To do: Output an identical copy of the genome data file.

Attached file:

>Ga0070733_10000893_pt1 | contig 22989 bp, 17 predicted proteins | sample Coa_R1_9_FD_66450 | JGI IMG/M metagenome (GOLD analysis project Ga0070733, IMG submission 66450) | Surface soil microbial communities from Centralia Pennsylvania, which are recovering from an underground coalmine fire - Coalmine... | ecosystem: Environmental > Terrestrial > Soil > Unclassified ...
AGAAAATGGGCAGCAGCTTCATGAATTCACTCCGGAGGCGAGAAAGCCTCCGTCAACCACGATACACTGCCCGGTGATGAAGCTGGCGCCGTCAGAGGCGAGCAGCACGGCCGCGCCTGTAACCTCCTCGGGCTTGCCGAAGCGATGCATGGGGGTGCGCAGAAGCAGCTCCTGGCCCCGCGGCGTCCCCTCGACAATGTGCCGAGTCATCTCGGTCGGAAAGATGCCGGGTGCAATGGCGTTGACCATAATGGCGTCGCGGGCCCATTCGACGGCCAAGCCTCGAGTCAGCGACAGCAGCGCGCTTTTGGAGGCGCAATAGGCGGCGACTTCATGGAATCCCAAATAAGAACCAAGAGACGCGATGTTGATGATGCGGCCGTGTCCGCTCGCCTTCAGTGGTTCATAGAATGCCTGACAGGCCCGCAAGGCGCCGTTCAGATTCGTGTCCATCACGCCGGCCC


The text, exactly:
>Ga0070733_10000893_pt1 | contig 22989 bp, 17 predicted proteins | sample Coa_R1_9_FD_66450 | JGI IMG/M metagenome (GOLD analysis project Ga0070733, IMG submission 66450) | Surface soil microbial communities from Centralia Pennsylvania, which are recovering from an underground coalmine fire - Coalmine... | ecosystem: Environmental > Terrestrial > Soil > Unclassified ...
AGAAAATGGGCAGCAGCTTCATGAATTCACTCCGGAGGCGAGAAAGCCTCCGTCAACCACGATACACTGCCCGGTGATGAAGCTGGCGCCGTCAGAGGCGAGCAGCACGGCCGCGCCTGTAACCTCCTCGGGCTTGCCGAAGCGATGCATGGGGGTGCGCAGAAGCAGCTCCTGGCCCCGCGGCGTCCCCTCGACAATGTGCCGAGTCATCTCGGTCGGAAAGATGCCGGGTGCAATGGCGTTGACCATAATGGCGTCGCGGGCCCATTCGACGGCCAAGCCTCGAGTCAGCGACAGCAGCGCGCTTTTGGAGGCGCAATAGGCGGCGACTTCATGGAATCCCAAATAAGAACCAAGAGACGCGATGTTGATGATGCGGCCGTGTCCGCTCGCCTTCAGTGGTTCATAGAATGCCTGACAGGCCCGCAAGGCGCCGTTCAGATTCGTGTCCATCACGCCGGCCC